In The Office (we’re talking the UK version, just for clarity), the star of the show is the hapless, cringeworthy David Brent.
Believing himself to be super cool, Brent believes that he’s a super successful business maverick. His jokes are not funny. He is selfish, immature, and unpleasant. He’s so preoccupied with his position that he puts everything — and everybody — else kind of last.
The thing that makes Brent so almost‐unfunny is his own sense of humour.
In Season 2, Episode 1, Brent is introduced as someone who is on top; and he destroys the moment by trying to be funny and making a quip (which falls flat of course) about being a homosexual.
Here’s the exchange:
Introducer: ‘I’m sure he’s looking forward to having a whole new group of men underneath him.’
The Office (UK). Season 2, Episode 1.
Brent: ‘Thanks. What he was saying about me being top of the pile of men‐ saying I’m gay. I’m not gay. In fact, I can honestly say I’ve never come over a little queer!’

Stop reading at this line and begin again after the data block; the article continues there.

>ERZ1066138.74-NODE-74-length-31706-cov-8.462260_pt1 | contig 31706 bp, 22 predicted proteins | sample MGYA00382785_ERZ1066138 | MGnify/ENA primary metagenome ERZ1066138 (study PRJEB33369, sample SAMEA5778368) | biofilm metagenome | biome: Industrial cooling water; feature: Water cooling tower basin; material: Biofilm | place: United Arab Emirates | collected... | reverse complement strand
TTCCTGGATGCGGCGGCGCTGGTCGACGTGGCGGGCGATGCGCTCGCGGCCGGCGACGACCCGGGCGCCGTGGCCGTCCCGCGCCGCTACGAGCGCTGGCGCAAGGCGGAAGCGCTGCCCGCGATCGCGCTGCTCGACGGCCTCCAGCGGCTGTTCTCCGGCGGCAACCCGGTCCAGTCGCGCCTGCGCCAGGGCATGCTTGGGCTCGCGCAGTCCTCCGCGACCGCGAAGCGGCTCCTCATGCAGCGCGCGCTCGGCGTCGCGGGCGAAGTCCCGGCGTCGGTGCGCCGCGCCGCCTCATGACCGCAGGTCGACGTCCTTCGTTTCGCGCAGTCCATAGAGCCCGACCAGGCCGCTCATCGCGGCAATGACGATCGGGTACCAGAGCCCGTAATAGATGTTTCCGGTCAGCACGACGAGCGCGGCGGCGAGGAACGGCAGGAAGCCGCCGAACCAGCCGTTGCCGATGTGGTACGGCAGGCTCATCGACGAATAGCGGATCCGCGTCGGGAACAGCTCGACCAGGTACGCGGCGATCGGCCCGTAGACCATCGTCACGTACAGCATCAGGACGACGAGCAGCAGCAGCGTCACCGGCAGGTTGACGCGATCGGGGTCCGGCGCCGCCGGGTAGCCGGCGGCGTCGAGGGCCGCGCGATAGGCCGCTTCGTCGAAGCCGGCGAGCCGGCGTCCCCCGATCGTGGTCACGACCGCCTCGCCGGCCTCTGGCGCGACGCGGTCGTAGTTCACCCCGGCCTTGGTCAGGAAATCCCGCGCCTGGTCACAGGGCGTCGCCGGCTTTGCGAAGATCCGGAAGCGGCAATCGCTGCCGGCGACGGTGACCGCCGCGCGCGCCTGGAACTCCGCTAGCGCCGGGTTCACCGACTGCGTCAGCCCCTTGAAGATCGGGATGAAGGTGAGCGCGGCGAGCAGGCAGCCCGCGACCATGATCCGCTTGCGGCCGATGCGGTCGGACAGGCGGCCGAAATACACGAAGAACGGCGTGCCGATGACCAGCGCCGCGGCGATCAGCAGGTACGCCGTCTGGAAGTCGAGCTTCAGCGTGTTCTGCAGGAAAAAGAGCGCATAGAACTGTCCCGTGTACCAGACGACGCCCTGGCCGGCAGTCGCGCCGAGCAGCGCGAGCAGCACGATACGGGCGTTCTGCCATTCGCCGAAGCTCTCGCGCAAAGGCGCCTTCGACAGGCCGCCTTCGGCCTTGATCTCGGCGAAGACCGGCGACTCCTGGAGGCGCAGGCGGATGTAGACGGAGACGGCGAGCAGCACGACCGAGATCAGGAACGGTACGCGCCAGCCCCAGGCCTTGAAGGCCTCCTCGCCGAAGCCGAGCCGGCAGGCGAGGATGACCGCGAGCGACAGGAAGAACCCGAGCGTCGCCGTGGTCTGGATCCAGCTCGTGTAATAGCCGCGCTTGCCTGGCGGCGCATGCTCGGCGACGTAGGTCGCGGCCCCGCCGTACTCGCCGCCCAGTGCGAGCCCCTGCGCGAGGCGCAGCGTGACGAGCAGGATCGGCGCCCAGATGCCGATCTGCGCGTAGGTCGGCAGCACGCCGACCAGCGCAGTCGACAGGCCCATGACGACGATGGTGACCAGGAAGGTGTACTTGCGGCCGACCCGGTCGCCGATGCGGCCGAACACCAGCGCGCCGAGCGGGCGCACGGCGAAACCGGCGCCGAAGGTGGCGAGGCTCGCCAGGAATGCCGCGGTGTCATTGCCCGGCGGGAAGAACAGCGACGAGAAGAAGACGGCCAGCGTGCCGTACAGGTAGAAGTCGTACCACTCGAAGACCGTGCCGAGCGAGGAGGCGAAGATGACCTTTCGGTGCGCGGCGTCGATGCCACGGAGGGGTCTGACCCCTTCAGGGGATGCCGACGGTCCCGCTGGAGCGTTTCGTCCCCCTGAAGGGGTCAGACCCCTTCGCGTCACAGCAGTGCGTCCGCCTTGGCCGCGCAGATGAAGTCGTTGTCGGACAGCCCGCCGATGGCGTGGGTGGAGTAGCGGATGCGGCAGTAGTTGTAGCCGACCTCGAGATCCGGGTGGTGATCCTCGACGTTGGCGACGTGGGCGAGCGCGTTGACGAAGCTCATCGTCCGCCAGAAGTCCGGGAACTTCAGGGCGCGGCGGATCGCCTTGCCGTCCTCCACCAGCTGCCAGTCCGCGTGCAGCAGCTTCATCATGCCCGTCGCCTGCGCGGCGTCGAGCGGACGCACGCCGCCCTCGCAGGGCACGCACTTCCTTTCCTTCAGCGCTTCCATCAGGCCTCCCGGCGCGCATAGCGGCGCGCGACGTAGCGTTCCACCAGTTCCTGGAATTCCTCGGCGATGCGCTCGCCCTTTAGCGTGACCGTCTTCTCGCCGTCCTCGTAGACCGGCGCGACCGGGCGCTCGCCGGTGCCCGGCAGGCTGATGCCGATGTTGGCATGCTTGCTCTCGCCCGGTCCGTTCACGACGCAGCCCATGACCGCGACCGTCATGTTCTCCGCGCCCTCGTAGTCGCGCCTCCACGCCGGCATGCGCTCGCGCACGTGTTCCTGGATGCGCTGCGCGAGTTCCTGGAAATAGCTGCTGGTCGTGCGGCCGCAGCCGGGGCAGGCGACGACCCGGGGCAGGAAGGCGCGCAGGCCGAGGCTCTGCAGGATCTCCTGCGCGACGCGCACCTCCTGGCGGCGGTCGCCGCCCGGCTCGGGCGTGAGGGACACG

He giggles and moves on.
It’s not even that it’s totally unacceptable in a business context (the context is why it’s amusing in The Office). It’s that he gets the measure of the situation so damnably wrong.
Brent works so hard to be the next in line for a promotion — any promotion — that he completely fails to be a real person.
And you know what? You absolutely run the risk of doing this in business publishing and marketing.
The language of your market applies not just to what’s inside your publication. It also applies to what you title it. It applies to the positive constraints that you give it.
Ries and Trout, in their 22 Immutable Laws of Marketing talk about how the audience (prospect, in their terms) is never wrong, not in their own minds.
Right? If you think about yourself, you know full‐well that this is true.
So, if your audience thinks your publication is rubbish, doesn’t sit well, looks or sounds try‐hard, or otherwise misses the mark, they are right.
That’s why just smashing out blogs about yourself is so limiting. Yes, you want to tell the world about you, it’s understandable. But your prospects want to hear about themselves and their own problems, not you and how great you are.
Case studies are one of the key ways you can avoid this problem, without having to stretch so far out of your comfort zone that your colleagues will slap you.
Speaking of which, our case studies deal is only on until 14 February, which means you only have a few weeks left to get it with all its extra consulting time.